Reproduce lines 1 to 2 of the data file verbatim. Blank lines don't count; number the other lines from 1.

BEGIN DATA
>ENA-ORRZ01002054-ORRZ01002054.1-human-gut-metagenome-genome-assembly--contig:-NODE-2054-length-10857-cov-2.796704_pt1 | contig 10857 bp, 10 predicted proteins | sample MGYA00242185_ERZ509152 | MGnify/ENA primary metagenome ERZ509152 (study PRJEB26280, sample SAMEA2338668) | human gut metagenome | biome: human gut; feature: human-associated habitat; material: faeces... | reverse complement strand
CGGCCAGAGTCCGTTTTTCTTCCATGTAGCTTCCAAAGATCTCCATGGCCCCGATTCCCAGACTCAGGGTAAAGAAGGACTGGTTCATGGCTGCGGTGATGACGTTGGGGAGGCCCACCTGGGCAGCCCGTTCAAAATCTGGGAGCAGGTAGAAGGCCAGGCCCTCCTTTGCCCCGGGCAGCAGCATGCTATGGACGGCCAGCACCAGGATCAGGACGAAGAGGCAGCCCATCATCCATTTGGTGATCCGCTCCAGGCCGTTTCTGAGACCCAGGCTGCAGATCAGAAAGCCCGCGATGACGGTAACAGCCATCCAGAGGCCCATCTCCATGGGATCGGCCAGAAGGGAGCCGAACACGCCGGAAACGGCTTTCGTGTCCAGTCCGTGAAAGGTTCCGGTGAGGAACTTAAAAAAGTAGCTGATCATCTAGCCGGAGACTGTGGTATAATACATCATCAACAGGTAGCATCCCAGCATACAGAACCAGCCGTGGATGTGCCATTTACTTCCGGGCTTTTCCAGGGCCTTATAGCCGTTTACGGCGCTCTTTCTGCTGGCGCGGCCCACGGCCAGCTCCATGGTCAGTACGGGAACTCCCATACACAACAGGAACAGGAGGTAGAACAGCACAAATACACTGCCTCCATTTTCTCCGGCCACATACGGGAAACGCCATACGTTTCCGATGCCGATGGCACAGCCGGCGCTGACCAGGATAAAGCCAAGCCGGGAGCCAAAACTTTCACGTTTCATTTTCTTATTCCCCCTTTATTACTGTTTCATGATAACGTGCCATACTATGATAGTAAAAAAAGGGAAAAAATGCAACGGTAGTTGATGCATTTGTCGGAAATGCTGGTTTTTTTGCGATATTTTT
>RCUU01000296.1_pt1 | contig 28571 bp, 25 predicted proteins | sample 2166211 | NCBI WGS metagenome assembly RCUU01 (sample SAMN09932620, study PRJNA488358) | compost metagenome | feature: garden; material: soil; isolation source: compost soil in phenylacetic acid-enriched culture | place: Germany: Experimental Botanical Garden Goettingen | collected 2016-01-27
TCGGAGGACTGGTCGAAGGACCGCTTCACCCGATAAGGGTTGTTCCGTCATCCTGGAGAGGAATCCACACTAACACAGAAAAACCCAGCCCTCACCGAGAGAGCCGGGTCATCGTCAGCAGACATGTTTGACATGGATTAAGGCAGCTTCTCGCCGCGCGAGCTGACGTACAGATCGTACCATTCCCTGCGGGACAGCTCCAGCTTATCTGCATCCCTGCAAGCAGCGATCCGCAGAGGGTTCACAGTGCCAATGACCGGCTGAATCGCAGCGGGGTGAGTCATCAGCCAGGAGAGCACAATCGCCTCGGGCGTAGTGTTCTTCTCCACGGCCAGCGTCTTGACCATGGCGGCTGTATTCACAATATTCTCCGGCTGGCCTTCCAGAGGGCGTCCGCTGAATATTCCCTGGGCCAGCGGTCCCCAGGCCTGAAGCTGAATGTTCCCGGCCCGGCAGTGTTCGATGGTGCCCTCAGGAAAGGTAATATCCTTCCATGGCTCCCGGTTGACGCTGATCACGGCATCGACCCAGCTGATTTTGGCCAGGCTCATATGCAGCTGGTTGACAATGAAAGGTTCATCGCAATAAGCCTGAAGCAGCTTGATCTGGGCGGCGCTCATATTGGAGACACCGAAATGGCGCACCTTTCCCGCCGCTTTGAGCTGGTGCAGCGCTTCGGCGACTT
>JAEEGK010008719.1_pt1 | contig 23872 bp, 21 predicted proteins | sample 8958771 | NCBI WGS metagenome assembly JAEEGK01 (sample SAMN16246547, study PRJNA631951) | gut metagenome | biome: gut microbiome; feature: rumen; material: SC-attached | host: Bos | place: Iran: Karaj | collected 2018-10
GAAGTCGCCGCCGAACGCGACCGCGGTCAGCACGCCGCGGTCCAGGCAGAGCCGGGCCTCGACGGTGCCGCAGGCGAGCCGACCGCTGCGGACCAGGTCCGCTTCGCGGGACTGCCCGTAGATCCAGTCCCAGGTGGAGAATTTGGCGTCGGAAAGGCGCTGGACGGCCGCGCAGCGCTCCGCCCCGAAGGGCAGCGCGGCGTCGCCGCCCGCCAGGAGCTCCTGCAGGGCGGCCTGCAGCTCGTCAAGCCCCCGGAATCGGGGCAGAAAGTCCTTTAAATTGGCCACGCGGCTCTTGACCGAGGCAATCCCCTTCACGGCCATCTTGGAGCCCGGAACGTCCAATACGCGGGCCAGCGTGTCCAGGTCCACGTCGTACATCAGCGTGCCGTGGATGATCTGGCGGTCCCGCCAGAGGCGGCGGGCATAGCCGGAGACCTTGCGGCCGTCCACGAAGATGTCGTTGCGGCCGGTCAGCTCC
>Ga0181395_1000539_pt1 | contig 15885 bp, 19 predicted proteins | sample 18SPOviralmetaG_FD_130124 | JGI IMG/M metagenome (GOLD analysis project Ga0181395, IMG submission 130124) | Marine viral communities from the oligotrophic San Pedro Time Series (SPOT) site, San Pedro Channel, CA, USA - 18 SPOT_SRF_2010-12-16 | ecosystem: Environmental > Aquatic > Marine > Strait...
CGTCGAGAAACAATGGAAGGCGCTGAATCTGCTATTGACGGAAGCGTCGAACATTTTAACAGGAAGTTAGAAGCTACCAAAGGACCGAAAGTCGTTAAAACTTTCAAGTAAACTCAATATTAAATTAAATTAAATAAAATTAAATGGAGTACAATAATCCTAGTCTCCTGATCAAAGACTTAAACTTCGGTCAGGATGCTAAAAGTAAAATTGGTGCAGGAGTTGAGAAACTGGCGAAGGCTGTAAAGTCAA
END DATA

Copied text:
>ENA-ORRZ01002054-ORRZ01002054.1-human-gut-metagenome-genome-assembly--contig:-NODE-2054-length-10857-cov-2.796704_pt1 | contig 10857 bp, 10 predicted proteins | sample MGYA00242185_ERZ509152 | MGnify/ENA primary metagenome ERZ509152 (study PRJEB26280, sample SAMEA2338668) | human gut metagenome | biome: human gut; feature: human-associated habitat; material: faeces... | reverse complement strand
CGGCCAGAGTCCGTTTTTCTTCCATGTAGCTTCCAAAGATCTCCATGGCCCCGATTCCCAGACTCAGGGTAAAGAAGGACTGGTTCATGGCTGCGGTGATGACGTTGGGGAGGCCCACCTGGGCAGCCCGTTCAAAATCTGGGAGCAGGTAGAAGGCCAGGCCCTCCTTTGCCCCGGGCAGCAGCATGCTATGGACGGCCAGCACCAGGATCAGGACGAAGAGGCAGCCCATCATCCATTTGGTGATCCGCTCCAGGCCGTTTCTGAGACCCAGGCTGCAGATCAGAAAGCCCGCGATGACGGTAACAGCCATCCAGAGGCCCATCTCCATGGGATCGGCCAGAAGGGAGCCGAACACGCCGGAAACGGCTTTCGTGTCCAGTCCGTGAAAGGTTCCGGTGAGGAACTTAAAAAAGTAGCTGATCATCTAGCCGGAGACTGTGGTATAATACATCATCAACAGGTAGCATCCCAGCATACAGAACCAGCCGTGGATGTGCCATTTACTTCCGGGCTTTTCCAGGGCCTTATAGCCGTTTACGGCGCTCTTTCTGCTGGCGCGGCCCACGGCCAGCTCCATGGTCAGTACGGGAACTCCCATACACAACAGGAACAGGAGGTAGAACAGCACAAATACACTGCCTCCATTTTCTCCGGCCACATACGGGAAACGCCATACGTTTCCGATGCCGATGGCACAGCCGGCGCTGACCAGGATAAAGCCAAGCCGGGAGCCAAAACTTTCACGTTTCATTTTCTTATTCCCCCTTTATTACTGTTTCATGATAACGTGCCATACTATGATAGTAAAAAAAGGGAAAAAATGCAACGGTAGTTGATGCATTTGTCGGAAATGCTGGTTTTTTTGCGATATTTTT